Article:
Jesse Weber | 07.06.2018

You know to check the weather forecast before venturing outdoors. Our article, Weather Basics for Adventure Planning, explains what the forecasts really mean and how to get the most out of them. But of course, you also know that forecasts only go so far, and they aren't always accurate. If you forget to check the forecast, or you aren't able to, then it's obviously no use at all. That raises the question of how to predict weather in the field.

Perhaps you're on an extended wilderness trip with no access to information. Perhaps the forecast you checked has proved wrong days in a row and you need another way to know what's coming next. How can you tell when a storm is rolling in, or what conditions to expect the next day? Weather prediction is a tricky science, and it's particularly difficult without sophisticated instruments or computer models, but there are more than a few handy tricks to reading the weather on the go. Entire guidebooks have been written on the subject, so you should study those or attend some workshops if you want to become an expert, but the following tips make a good place to start. These will help you stay aware and prepared in the backcountry.

Before you can effectively read the weather anywhere, you must know what "normal" weather and cloud cover is for your destination and the season. If you are unfamiliar with the place, research the weather a bit before you go. If you don't have an idea for the baseline conditions, you won't be able to recognize the signals when the pattern is about to change.

Basic patterns

The most basic rule of weather is this: What happened yesterday is likely to happen today. Though it sounds banal, this is actually a useful rule of thumb for weather prediction.

The default behavior of weather is to continue in a daily pattern. The pattern changes only when some new influence occurs to break it. The key to predicting weather is learning the signals that such a change is coming. If no signals are present, expect a high likelihood of the weather doing whatever it did the day before.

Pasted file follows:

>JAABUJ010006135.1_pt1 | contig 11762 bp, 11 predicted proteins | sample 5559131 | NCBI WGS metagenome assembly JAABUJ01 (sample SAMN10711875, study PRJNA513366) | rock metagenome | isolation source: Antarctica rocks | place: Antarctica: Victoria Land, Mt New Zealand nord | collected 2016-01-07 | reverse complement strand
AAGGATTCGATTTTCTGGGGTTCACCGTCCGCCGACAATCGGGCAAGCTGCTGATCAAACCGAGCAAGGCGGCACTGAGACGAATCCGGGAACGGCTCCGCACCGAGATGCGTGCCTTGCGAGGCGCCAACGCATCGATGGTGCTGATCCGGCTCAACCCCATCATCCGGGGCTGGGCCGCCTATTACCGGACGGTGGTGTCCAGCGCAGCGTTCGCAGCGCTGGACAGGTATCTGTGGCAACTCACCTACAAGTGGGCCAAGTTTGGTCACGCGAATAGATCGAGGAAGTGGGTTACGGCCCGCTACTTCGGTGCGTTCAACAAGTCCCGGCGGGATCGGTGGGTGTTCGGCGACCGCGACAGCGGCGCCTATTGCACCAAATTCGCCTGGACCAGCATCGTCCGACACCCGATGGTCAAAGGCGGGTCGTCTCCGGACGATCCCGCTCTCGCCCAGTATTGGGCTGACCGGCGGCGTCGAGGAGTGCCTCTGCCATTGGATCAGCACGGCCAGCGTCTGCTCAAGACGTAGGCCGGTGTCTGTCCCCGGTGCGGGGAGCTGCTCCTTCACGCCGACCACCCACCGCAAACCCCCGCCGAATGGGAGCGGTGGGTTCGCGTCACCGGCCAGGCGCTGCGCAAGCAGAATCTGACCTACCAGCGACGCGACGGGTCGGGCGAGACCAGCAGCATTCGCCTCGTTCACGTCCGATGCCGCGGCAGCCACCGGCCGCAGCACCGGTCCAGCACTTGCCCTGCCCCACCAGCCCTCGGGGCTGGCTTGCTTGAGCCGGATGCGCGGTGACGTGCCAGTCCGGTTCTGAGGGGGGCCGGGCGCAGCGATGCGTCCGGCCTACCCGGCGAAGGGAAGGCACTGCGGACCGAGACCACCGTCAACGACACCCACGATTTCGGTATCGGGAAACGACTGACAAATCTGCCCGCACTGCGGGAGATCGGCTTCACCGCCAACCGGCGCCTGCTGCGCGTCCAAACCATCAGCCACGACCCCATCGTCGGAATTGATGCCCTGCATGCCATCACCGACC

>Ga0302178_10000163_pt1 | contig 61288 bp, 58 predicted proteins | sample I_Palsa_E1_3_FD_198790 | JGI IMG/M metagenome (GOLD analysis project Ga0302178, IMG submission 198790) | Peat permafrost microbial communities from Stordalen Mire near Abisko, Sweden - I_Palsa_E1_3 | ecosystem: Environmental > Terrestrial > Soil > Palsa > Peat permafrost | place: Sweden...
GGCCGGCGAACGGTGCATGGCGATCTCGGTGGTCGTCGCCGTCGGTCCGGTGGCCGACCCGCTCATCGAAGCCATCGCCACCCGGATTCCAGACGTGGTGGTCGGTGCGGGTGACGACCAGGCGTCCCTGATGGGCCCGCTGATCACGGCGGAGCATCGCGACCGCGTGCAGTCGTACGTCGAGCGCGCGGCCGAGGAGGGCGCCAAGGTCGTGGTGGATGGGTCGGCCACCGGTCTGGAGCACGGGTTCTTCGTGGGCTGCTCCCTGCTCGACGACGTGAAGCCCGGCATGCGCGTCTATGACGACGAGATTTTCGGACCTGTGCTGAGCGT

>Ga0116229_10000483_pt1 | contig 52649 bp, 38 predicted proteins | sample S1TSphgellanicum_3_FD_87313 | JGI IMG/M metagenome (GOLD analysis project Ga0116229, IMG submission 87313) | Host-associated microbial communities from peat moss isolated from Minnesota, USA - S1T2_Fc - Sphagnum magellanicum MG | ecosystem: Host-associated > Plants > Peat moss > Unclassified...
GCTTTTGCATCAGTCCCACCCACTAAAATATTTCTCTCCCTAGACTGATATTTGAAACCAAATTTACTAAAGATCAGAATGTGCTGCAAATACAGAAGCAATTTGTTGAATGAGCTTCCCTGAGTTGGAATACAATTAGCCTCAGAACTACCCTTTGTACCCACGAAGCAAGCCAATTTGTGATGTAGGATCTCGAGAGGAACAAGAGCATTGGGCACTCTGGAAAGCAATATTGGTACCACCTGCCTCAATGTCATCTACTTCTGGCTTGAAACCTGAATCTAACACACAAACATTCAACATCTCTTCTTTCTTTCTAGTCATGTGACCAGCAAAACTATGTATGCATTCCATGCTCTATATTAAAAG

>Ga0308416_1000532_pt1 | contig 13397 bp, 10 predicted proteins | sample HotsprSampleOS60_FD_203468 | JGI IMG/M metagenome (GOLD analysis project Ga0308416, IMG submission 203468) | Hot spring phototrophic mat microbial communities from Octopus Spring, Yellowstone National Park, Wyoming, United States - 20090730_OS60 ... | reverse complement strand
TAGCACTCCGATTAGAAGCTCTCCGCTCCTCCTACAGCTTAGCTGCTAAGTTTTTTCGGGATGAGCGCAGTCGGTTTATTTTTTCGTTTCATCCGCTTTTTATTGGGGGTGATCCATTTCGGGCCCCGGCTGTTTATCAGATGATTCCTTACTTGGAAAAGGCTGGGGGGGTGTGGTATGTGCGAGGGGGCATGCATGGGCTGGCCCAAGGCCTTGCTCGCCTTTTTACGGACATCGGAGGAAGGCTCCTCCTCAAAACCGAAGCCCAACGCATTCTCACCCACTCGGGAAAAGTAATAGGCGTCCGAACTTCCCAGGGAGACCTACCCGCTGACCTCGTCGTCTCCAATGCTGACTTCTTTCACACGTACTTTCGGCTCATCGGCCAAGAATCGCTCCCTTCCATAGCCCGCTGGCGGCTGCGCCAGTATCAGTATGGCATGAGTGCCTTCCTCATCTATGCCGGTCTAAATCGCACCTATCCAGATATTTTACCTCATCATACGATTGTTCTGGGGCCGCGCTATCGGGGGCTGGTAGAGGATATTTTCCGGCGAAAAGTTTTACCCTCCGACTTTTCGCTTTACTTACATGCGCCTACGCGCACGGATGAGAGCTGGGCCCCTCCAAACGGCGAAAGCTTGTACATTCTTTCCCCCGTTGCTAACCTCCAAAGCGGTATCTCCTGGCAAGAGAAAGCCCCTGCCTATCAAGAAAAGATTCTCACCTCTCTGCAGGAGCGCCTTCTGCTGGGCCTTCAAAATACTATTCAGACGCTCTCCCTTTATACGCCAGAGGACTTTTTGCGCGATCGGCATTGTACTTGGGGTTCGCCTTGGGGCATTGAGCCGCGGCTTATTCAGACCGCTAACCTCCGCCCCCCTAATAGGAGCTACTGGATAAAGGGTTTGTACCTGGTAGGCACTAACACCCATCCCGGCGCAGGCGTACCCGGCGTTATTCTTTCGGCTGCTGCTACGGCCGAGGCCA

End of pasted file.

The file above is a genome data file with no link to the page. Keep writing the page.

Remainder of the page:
Another useful rule of thumb is that weather is usually most volatile in afternoon the afternoon. Nights and mornings are more likely to be calm, especially during the warm months. The sun's rays heats Earth's surface during the day, and the temperature difference between land and air can be quite dramatic by afternoon, causing a lot of air and moisture to move up and down through the atmosphere, thereby generating weather. You can track the up and down movement with a measurement called atmospheric pressure.

Atmospheric pressure

One of the most reliable metrics for noticing oncoming weather changes is atmospheric pressure (also called barometric pressure)--essentially the force exerted by the weight of air above you. There is a standard atmospheric pressure for any location based on altitude, but actual pressure varies greatly with weather. High pressure means that air is weighing down more than normal, and this is a sign of stability in the atmosphere. Low pressure means that air is moving upward, and is generally a sign of shifting weather.